Governor’s Food Security Council

Tuesday September 15, 2020
1:00 p.m. to 2:00 p.m.

Via Microsoft Teams Meeting

Meeting minutes approved.

Members Present via Microsoft Teams:  Dr. Phillip Knight (chair), Lewis Roubal (vice-chair), Alex Canepa, Kim Edsenga, Juan Escareno, Diana Marin, Kenneth Nobis, Dr. Delicia Pruitt, Todd Regis, Tammy Rosa, Dawn Medley, Laurie Solotorow, Wade Syers, Diane Golzynski, Jamie Zmito-Somers, and Stephanie Murihead (on behalf of Kim Trent)

Non-voting Members Present: Senator Winnie Brinks, Jake Rushlow (on behalf of Representative Pauline Wendzel), and Chelsea Fraley (on behalf of Representative Angela Witwer)

Members Absent: Michelle Schulte

Non-voting Members Absent: Senator Kevin Daley

Members via Teleconference: Amy Baker, Patrice Brown and Pam Yager

Public Comment: No public comment presented at this meeting.

  • Welcome and Introduction – Dr. Phillip Knight, Chairman of Food Security Council
    • Meeting called to order at 1:04 p.m.
  • Approval of 9-1-20 minutes and 9-15-20 agenda Philip Knight
    • Motion by Phillip Knight to approve 9-1-20 FSC meeting minutes and the 9-15-20 agenda. Motioned by Todd Regis and supported by Lewis Roubal. Motion unanimously carried.


  • Presentation and FSC Q&A – Gary McDowell, Director, MDARD
    • Director McDowell presented COVID-19’s impact on the Michigan food supply and how MDARD faced these challenges.
    • Director McDowell stated that although the food supply was and has remained plentiful, challenges occurred when consumers began over-buying staple products out of fear of these products running out. A positive effect of perceived supply chain disruption is that it caused more people to purchase locally grown and produced food from their local farmers and farmers markets.
    • Director McDowell elaborated on MDARD’s working closely with USDA to promote the Coronavirus Food Assistance Program, CFAP, to Michigan companies and commodity groups.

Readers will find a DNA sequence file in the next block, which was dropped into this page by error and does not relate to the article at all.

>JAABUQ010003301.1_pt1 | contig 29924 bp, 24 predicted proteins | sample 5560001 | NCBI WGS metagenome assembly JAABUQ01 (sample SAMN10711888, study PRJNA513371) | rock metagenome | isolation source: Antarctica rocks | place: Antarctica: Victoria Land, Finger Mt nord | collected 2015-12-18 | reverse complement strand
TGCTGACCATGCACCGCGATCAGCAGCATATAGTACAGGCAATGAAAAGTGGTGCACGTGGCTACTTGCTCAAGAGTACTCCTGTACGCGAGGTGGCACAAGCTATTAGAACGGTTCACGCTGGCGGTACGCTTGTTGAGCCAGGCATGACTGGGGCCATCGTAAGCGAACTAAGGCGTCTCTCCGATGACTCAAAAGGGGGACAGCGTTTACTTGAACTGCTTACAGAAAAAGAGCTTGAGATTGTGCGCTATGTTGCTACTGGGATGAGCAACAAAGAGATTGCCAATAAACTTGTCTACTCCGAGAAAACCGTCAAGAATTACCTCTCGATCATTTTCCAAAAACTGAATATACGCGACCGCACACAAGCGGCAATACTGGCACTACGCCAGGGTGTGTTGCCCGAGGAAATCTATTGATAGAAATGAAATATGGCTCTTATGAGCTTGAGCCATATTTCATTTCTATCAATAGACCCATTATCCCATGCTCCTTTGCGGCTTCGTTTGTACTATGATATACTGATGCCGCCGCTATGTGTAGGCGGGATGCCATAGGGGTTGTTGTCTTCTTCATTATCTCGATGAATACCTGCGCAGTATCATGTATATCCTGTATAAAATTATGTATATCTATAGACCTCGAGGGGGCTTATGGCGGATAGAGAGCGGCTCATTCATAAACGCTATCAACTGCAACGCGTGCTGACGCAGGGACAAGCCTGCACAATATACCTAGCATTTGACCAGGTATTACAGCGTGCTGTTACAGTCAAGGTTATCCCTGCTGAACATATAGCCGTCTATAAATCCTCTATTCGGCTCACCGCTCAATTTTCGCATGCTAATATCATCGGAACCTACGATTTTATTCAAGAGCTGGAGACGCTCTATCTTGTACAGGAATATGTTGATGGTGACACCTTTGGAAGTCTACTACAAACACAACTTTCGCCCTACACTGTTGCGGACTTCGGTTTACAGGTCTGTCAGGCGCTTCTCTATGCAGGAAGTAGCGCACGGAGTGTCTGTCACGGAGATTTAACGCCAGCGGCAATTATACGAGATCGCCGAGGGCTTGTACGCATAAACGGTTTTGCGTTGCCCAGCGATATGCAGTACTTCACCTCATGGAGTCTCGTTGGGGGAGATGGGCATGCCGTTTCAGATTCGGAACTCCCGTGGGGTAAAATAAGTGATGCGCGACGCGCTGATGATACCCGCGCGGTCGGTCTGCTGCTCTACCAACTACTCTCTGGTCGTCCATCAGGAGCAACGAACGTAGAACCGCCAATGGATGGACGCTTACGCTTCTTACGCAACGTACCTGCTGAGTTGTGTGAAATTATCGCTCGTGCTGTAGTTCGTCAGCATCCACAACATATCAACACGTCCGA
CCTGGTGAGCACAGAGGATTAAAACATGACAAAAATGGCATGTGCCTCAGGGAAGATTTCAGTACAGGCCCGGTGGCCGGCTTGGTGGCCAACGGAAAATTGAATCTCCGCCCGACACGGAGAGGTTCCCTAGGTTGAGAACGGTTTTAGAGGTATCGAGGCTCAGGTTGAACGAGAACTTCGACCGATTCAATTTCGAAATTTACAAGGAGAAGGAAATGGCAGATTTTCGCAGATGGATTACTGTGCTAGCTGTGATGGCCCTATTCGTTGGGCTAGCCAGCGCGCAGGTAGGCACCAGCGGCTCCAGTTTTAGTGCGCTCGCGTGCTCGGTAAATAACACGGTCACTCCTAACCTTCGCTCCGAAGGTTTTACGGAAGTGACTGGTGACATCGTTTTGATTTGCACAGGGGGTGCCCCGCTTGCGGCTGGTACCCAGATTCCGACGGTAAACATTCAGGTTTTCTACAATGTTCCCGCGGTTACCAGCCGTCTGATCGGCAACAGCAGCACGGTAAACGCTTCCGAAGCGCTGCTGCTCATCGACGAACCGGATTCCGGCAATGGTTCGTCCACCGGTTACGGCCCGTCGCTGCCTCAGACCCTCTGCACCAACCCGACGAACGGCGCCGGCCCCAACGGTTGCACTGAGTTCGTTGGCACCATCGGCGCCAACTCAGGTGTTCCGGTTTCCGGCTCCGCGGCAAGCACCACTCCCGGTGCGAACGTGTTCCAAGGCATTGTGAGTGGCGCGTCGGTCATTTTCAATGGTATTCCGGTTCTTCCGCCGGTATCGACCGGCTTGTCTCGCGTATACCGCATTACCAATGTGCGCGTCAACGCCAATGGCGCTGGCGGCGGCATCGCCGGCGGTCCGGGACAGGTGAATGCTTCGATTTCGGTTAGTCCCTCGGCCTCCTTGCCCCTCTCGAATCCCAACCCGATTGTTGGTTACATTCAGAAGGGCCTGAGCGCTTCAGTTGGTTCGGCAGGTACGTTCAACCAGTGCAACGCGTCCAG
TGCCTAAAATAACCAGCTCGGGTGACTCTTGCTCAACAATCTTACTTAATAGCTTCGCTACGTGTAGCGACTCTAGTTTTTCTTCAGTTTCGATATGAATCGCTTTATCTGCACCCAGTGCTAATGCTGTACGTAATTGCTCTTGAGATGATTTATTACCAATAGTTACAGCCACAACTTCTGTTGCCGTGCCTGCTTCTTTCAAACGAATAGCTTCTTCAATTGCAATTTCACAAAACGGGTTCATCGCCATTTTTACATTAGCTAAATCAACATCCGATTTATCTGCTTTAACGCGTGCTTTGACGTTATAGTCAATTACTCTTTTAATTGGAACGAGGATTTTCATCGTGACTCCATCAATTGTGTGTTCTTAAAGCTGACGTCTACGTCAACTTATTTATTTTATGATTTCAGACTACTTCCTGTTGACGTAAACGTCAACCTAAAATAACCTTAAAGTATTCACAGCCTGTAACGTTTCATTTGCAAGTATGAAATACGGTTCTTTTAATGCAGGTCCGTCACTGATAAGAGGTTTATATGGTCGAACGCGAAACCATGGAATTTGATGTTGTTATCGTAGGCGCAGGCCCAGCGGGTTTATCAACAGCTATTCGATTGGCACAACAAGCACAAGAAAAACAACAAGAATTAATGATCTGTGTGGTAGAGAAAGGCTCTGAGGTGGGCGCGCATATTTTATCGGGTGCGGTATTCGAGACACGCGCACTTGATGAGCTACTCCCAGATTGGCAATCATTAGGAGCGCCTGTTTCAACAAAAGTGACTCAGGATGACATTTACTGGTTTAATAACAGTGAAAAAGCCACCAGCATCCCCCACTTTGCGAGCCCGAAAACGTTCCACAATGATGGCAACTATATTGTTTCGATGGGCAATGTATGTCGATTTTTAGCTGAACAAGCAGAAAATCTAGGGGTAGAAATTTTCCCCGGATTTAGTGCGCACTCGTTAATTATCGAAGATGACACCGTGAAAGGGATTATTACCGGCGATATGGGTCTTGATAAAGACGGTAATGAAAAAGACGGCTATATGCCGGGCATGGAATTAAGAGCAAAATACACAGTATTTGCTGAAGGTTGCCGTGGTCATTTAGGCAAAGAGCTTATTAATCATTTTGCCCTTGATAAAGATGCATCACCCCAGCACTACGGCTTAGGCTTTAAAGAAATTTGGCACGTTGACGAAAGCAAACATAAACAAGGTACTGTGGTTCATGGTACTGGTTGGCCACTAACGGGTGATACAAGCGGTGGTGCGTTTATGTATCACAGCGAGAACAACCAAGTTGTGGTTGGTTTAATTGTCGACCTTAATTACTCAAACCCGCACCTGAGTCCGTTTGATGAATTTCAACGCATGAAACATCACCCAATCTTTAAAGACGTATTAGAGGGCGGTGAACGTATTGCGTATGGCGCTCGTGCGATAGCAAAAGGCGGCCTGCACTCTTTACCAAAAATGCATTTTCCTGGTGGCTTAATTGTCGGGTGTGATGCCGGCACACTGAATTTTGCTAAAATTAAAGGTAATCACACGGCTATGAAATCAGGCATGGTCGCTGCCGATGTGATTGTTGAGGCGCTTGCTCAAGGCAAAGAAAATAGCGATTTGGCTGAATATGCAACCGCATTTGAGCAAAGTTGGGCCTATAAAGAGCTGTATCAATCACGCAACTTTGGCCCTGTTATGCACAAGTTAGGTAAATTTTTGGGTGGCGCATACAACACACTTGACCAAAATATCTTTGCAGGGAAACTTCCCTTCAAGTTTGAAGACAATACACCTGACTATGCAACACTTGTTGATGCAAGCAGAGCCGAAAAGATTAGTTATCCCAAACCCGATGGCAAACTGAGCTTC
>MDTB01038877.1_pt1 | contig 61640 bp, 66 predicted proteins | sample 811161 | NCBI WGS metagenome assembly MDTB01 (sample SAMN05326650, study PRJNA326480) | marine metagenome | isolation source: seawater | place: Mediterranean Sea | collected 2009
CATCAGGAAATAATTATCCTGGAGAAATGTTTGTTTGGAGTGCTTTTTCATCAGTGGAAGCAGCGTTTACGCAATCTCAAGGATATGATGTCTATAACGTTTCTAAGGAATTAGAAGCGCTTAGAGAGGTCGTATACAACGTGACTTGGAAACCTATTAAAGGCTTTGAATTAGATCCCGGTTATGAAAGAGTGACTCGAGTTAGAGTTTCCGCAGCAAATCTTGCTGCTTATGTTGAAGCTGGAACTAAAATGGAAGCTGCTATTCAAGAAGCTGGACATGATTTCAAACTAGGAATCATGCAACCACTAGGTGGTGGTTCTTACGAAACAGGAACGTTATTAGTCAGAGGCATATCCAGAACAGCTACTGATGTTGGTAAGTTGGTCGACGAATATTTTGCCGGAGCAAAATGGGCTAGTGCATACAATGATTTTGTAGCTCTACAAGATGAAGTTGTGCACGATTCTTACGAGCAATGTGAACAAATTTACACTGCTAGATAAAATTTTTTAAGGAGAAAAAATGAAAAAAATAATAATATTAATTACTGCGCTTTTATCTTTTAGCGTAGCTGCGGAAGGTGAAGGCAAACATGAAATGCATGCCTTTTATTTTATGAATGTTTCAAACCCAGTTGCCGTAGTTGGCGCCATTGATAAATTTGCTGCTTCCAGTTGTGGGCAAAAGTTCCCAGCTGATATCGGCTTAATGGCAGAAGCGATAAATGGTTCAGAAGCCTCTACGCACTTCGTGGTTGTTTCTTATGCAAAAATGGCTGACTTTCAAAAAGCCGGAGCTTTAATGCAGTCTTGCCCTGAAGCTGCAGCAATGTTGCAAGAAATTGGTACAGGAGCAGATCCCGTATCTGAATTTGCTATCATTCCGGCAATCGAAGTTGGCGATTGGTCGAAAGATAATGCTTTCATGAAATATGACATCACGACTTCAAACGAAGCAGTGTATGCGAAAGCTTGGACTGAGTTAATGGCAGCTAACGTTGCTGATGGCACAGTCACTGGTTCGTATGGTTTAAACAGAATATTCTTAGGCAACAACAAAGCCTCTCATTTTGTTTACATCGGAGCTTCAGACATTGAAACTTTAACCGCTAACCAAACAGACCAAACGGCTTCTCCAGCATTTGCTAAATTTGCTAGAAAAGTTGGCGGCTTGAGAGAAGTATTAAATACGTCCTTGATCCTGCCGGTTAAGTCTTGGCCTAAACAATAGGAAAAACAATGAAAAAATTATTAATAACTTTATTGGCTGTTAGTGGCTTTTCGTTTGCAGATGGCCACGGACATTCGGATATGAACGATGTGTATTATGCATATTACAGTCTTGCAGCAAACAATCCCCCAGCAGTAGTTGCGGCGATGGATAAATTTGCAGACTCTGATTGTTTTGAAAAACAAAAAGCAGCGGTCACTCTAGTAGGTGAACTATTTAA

• Director McDowell shared that MDARD administered a $1 million grant to the Fair Food Network for the Double Up Food Bucks program to specifically address the increase in demand amid the pandemic.


  • Q&A
    • Phillip Knight asked Director McDowell to elaborate on the food supply chain as well as the shortage of processing
      • Milk prices were dropping dramatically – so the shift of changing packaging was extremely difficult. The producers were able to cut down on production enough and a lot of milk went to the food banks, which is a highly requested item. Not near as much had to be dumped as many feared.
      • Although there were some slowdowns, a lot of processors were able to move forward with extra precaution and PPE.
      • Overbuying was a huge issue – MDARD, grocery stores and chains worked very hard on the message of ‘only buy what you need’.
      • People realized how valuable our food systems are and the importance of protecting and appreciating these systems.
      • MDARD strictly followed their mission to protect our food supply was safe, wholesome and nutritious.


  • Presentation and FSC Q&A – Liz Gensler, MSU Center for Regional Food Systems
    • Liz Gensler explained the issues being raised by the councils; many of the issues aren’t new, but were exacerbated by the pandemic:
      • Small farmers struggle to gain access to the CARES Act funding.
      • Supply chains are overwrought with outbreaks and the pandemic ‘fear purchasing’.
      • Shift in school meals and delivery and increased need due to school closures.
      • Dramatic increase in food assistance.
    • The Michigan Local Food Council Network, MLFCN, evaluator conducted interviews with local councils to determine the scope of COVID-19 and its effects on the local food councils. They shared that the flexibility and effective pivots extremely beneficial throughout the pandemic:
      • School food waivers – much more flexibility was provided so more children were able to be fed.
      • SNAP – Double Up Food Bucks, Pandemic EBT, and expanded benefits
      • WIC product flexibility – allowing parents to purchase more staple goods with their WIC benefits.
      • Pause in water / electricity shut-offs as well as evictions
    • Liz Gensler discussed the role of the Detroit Food Policy Council, DFPC, amid the pandemic:
      • The DFPC, worked tirelessly to gather PPE and posted materials to keep their staff safe.
      • The DFPC shared that their workers are valued much more as they chose to risk their safety as well as their family’s to continue to help others.
    • These quick fixes and pivots indicate that improvements are possible within our food systems to build resilience for future challenges.
    • Liz Gensler discussed the challenges that councils face: